Salvaged Seattle Chinatown Pavers

Just in time for summer projects we are blowing out our reclaim Chinatown pavers. These make great walkways, firepit surrounds, fireplaces, driveways, ect. All the pavers were salvaged from downtown Seattle's Chinatown streets. These are not bricks, they are pavers so they were built to withstand the weight of heavy traffic. We have sold about half of the 50,000 pavers we originally salvaged so we have about 25,000 left. They are $1 per paver which is half of the price of the first 25,000 sold. They have been used in numerous high end homes and driveways and are a great conversation piece. Recently Mastercraft Masonry used them to build one of our customers a rustic brick fireplace and pizza oven - check out the picture below. 

Chicken Coop Success!

Every year about this time the Millwork Outlet gets quite a few customers in looking for windows, doors, ect for their chicken coop projects. We make an effort to keep items in our stores that are low enough in cost to be used in projects like playhouses and chicken coops. After writing my blog about all the awesome chicken coop materials at the Millwork Outlet I decided to build an example. Sometimes I find people believe you more if you actually build something rather than try to tell them how cool it could be. Originally, I thought I would just build the coop, use it as a display and then sell it. However, once my husband and I had put in the time to build it (about 15 hours total) we decided we wanted to keep it and get some chickens instead. We live on about an acre and have plenty of room for the coop and some free range chickens. Going into the project we knew nothing about chickens and how to construct a functional chicken coop. I did a fair amount of research on the necessities of chicken coops on the backyard chickens website which helped a lot. I have outlined a few of the things I learned while building my chicken coop. 

1) The coop must have ventilation, which is where chicken wire or surplus windows come in handy. 
2) Chickens will poop on anything they can stand on. If you don't want your chickens to poop on it, make it so they can't stand on it by adding a very slanted top. 
3) Chicken nesting boxes should be just small enough for one chicken to fit in and should be easily accessible (otherwise they will lay their eggs on the ground).
4) Chicken food and water should be elevated enough so they can't kick the shavings into the water (learned this the hard way). 
5) Make the coop so it can stay as dry as possible. Dry chicken poop is tolerable, wet chicken poop is stinky! 
6) You will need 4 square feet per chicken if they stay in the coop all day (either due to you locking them in or weather keeping them inside). If they are free range they require less space so long as they have free access to outside.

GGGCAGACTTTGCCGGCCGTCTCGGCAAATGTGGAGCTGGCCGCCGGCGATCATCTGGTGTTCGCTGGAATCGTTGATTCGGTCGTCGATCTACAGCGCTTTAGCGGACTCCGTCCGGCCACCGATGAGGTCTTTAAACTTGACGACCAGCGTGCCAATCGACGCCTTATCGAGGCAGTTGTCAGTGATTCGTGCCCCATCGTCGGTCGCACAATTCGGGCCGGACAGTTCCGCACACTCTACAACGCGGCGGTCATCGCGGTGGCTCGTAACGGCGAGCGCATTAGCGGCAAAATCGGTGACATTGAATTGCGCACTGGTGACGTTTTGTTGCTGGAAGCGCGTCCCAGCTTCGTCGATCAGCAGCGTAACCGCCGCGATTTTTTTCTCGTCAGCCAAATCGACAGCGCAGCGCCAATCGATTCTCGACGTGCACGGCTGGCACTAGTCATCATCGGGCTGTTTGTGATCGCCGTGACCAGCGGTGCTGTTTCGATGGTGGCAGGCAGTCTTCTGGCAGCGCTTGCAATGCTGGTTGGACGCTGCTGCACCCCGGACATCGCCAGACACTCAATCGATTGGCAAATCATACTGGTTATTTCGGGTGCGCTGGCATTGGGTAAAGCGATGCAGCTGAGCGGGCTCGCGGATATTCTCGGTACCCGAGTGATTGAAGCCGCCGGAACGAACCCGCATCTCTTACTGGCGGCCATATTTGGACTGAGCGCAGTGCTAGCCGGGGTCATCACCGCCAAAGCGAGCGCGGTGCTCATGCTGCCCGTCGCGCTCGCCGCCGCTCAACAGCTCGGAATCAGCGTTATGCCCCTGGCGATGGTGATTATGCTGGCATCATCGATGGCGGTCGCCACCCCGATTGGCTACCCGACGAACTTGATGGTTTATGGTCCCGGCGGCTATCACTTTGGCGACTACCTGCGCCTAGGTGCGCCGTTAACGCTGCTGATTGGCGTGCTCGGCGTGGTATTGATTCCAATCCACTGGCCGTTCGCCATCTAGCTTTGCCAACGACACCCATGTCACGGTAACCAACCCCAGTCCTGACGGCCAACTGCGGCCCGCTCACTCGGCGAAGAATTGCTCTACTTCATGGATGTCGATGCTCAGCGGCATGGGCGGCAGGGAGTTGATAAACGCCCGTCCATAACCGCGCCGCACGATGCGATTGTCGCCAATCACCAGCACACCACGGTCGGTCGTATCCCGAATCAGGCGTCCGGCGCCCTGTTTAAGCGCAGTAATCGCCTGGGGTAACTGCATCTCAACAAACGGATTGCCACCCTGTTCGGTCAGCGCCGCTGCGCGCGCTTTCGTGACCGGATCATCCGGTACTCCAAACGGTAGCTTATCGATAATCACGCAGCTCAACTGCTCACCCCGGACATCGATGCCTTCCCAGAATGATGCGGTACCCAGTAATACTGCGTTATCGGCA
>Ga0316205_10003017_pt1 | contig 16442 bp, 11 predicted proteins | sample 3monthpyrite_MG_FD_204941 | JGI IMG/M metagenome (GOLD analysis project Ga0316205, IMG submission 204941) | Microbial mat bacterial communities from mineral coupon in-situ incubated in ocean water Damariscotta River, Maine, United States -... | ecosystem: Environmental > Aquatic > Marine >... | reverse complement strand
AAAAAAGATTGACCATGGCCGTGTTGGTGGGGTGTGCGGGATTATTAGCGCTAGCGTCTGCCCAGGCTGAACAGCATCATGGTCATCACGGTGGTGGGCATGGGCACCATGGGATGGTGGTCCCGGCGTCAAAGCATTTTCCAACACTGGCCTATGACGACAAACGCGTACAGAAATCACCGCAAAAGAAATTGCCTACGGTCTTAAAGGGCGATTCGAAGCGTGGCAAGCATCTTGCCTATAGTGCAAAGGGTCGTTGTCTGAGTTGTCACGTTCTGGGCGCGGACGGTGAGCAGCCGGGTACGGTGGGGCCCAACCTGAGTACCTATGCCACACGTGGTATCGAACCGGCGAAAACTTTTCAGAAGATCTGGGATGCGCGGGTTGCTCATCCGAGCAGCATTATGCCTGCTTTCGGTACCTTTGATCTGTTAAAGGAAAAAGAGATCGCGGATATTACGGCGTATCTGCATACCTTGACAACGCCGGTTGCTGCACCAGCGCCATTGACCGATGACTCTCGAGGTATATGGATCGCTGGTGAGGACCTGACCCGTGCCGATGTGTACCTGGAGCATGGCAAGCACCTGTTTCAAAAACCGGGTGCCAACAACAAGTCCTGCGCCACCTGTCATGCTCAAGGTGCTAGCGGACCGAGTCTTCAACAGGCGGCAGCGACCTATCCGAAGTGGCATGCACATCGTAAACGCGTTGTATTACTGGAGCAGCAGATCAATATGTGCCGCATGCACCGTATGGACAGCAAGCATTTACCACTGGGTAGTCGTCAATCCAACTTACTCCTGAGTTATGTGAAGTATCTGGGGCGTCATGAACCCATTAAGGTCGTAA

7) The roosts should be higher than the nesting boxes so the chickens roost and don't sleep in the nesting boxes. The roosts should also be flat (not round) so they balance easily and far enough away from the wall that they don't hit the wall when they fly up to it. 

A search on Craigslist is a good way to get an idea for how much chicken coops cost. Based on my searches, the coop we built could sell for anywhere between $400-$800. The cost for us to build the coop was considerably less (so long as you don't add any value for our time spent building it). We were able to keep our costs down by building our coop around the materials we found at the  Millwork Outlet. Additionally, we spent some time searching through our scrap wood pile at home. Below is a breakdown of the costs. 
  • Millwork Outlet Shipping Container: $150 (we have others that are only $75) 
  • Millwork Outlet Surplus Interior 18" Doors: $35 each = $70 
  • Chicken Wire and staples: $19 
  • Nesting Box: Free (found in a burn pile and just added dividers from scrap plywood)
  • Roof rafters: Free (found in our scrap wood pile) 
  • Millwork Outlet Metal Roof: $2 per lineal foot = $28 
  • Millwork Outlet Door hinges: $3 each = $12
  • Paint: Free (we used leftover paint) 
  • Roosts: Free (found in our scrap wood pile) 
  • Door Hardware: Free (taken from a tree in our yard) 
  • TOTAL COST = $279

If you would like to see more pictures of our coop, the chickens and the rest of my farm animals or read more posts about our lessons learned raising chickens visit my other blog The Dairy Queens

Step by Step Pictures of our Chicken Coop Construction